The Bandit is gone. Burt Reynolds, best known to car enthusiasts as the mischievous, macho, and mustachioed Trans Am owner who gave Jackie Gleason fits in the 1977 hit film Smokey and the Bandit, passed away earlier today at age 82.
Multiple sources reported that Reynolds was in a Florida hospital and surrounded by family when he died of cardiac arrest. He had a history of heart problems and underwent surgery in 2010.
Reynolds was Hollywood’s top-grossing star for five consecutive years, 1978–82. In addition to Smokey and the Bandit (and Smokey and the Bandit II), he was best known for Deliverance, The Longest Yard, and Semi-Tough. Twenty years after Semi-Tough, Reynolds received an Oscar nomination for best supporting actor for his portrayal of Jack Horner in 1997’s Boogie Nights.
The Georgia-born Reynolds played two years of college football at Florida State University (his roommate was ESPN football analyst Lee Corso) and turned to acting when a knee injury in the late 1950s ended his athletic career. After appearances on Broadway and television, his first movie role was in 1961’s Angel Baby.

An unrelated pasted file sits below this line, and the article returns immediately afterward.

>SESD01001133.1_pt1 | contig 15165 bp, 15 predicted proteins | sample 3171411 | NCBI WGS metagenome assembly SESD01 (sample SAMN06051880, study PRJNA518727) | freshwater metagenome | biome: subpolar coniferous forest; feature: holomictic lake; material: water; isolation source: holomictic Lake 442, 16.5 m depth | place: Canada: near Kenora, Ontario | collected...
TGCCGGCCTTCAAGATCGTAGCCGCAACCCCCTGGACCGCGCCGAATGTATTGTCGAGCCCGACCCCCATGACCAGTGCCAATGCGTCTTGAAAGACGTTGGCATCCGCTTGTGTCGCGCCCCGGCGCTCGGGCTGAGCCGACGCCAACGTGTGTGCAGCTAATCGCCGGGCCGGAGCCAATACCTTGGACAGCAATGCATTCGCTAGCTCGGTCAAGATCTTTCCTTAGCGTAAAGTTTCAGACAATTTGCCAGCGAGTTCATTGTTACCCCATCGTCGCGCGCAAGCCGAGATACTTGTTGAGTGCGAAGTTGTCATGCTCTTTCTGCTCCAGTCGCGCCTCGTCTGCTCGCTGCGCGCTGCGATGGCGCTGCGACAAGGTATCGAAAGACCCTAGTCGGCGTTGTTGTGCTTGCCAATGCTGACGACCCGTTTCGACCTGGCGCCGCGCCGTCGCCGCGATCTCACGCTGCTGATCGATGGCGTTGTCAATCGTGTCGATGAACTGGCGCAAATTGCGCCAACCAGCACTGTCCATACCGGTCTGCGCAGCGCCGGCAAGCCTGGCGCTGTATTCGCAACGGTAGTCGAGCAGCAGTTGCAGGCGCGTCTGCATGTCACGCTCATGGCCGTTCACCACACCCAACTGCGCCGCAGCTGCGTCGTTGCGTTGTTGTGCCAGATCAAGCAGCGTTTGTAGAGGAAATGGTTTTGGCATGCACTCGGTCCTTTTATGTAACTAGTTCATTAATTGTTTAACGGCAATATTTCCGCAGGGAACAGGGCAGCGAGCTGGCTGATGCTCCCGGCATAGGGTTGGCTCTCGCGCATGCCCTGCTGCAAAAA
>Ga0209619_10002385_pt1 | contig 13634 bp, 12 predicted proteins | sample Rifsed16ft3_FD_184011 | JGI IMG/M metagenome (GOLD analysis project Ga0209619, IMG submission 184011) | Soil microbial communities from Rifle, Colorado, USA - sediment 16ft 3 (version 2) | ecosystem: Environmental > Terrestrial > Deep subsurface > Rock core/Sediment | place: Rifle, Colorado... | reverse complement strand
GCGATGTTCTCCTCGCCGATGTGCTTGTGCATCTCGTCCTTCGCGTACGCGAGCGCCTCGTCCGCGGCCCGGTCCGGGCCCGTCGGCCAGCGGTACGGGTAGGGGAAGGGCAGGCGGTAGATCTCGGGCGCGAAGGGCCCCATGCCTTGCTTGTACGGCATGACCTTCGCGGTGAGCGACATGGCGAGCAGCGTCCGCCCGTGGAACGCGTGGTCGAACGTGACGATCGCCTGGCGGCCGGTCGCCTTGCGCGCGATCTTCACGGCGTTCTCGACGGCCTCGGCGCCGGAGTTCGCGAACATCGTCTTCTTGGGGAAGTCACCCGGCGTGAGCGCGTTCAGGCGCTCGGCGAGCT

Football remained a part of Reynolds’ life, both professionally and personally. In addition to his gridiron-themed films, he was part owner of the Tampa Bay’s U.S. Football League franchise—appropriately named the Bandits—in the 1980s.
“I always wanted to experience everything and go down swinging. Well, so far, so good,” Reynolds wrote in his 2015 memoir But Enough About Me. “I know I’m old, but I feel young. And there’s one thing they can never take away: Nobody had more fun than I did.”